We have a large number of samples whose concentration we measure twice, averaging the two values. Typically, the coefficient of variation (cv) for each sample is < 5%, but for a few samples the cv is high. We assume that in these cases something went wrong with one or both concentration measurements. We can afford one more concentration measurement for the samples with high cv's.

My question is, how to use the three measurements to achieve the "best" estimate of the true concentration? Average all three measurements? Pick the two with the lowest cv? Or...?

Many thanks for any insights or pointers to literature.

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just to make sure, you calculate cv for the sample only from the two measurements? –  mpiktas Mar 30 '11 at 21:53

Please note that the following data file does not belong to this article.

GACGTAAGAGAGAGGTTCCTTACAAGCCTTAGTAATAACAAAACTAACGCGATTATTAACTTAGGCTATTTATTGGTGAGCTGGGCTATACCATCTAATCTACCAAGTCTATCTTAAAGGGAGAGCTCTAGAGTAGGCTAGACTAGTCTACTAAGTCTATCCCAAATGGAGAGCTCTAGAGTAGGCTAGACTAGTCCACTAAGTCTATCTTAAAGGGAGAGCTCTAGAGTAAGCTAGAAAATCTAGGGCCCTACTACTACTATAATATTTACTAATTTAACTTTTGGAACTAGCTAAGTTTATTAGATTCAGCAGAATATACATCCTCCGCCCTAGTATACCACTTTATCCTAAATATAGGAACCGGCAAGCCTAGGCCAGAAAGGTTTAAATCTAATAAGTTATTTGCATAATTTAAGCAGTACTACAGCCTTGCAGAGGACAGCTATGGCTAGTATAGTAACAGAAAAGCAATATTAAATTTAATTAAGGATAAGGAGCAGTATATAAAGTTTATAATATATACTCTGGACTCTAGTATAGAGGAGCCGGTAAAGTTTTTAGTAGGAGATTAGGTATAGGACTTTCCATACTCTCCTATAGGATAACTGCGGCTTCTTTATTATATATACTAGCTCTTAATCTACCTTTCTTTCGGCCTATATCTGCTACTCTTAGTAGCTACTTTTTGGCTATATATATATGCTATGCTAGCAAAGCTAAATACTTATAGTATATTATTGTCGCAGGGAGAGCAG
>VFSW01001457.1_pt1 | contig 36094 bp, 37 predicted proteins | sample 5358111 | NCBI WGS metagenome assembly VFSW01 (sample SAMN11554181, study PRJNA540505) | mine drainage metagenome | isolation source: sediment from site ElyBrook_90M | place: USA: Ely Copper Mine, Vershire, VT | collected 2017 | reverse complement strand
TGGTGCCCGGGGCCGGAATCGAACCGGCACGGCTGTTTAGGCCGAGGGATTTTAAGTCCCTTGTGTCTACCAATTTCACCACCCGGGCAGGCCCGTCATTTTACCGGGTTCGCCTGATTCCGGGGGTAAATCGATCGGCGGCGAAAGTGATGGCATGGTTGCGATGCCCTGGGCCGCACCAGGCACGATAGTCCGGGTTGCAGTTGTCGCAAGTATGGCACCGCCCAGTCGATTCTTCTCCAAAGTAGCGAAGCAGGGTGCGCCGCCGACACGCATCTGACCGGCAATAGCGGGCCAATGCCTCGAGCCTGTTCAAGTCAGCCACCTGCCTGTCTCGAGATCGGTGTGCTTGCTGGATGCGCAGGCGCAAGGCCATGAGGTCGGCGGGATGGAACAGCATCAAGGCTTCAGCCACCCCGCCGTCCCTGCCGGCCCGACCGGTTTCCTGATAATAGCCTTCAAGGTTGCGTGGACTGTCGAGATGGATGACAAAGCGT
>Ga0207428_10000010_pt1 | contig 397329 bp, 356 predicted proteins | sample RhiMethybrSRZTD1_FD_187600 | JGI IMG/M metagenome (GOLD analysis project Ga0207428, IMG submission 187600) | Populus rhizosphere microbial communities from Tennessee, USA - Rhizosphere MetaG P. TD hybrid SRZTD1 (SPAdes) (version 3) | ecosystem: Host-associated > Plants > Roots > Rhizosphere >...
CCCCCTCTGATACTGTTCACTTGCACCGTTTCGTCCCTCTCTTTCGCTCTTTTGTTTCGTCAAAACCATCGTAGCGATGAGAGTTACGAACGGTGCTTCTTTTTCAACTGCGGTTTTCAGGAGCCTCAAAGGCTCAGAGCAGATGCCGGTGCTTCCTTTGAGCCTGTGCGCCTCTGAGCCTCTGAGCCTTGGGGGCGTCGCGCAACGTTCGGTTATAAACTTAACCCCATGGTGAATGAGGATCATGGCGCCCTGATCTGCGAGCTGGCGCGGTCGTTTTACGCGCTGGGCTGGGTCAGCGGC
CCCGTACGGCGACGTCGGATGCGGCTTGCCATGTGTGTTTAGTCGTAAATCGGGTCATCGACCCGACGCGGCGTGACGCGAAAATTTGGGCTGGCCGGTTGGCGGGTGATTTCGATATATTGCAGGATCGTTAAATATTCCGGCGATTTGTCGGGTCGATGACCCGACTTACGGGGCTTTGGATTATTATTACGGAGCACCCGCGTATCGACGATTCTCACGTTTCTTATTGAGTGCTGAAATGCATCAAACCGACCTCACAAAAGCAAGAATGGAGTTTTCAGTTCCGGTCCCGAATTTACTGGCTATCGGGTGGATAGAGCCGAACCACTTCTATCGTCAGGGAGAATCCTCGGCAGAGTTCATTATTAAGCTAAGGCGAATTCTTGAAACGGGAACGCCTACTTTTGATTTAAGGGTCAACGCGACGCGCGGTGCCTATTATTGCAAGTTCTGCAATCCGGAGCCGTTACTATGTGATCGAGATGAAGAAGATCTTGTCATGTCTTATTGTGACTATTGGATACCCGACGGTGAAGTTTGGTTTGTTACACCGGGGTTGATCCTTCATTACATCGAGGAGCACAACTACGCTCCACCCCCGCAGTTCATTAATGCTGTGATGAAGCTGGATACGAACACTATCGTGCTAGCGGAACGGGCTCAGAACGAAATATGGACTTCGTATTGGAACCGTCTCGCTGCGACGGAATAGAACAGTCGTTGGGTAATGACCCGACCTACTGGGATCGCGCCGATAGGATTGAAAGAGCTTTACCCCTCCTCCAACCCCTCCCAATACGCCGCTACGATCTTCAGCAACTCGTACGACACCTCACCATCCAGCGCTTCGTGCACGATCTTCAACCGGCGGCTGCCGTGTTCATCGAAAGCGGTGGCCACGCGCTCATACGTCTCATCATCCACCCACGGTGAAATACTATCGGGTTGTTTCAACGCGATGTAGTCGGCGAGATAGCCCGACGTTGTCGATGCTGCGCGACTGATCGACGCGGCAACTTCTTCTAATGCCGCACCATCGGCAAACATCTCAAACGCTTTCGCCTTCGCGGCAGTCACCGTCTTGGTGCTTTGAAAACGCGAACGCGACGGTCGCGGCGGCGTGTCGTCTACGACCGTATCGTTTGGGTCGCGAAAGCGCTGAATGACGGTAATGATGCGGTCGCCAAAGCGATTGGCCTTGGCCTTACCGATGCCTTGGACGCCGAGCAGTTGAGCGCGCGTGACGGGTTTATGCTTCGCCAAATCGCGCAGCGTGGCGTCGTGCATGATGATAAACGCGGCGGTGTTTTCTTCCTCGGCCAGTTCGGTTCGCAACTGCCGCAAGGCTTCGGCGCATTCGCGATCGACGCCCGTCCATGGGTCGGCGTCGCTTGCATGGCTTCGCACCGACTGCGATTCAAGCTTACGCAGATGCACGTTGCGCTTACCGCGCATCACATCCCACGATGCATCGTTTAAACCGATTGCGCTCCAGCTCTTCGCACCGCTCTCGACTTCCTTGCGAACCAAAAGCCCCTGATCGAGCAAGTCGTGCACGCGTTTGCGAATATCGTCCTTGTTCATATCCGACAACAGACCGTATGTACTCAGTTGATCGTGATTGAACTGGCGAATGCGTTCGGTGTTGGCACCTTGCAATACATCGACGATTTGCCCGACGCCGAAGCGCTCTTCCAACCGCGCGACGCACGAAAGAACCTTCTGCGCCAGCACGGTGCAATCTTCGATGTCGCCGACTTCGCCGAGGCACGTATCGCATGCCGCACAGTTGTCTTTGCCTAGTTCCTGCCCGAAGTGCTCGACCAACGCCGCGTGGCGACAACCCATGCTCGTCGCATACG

Picking the two closest to each other and averaging them seems reasonable. But do you know what exactly goes wrong and why? If you do, this could influence how you do this. For example, if you know the measurement sometimes gets stuck at 0, then you may want to just ignore any zeros. –  SheldonCooper Mar 30 '11 at 21:55
Or you could go for the median of three (in a sense you already choose the median of two) –  Henry Mar 30 '11 at 23:52
@mpiktas: yes, we calculate cv from only the two measurements. @SheldonCooper: we usually do not know what goes wrong (but the stuck at zero idea is a good one to explore). –  Ed Hagen Mar 31 '11 at 2:24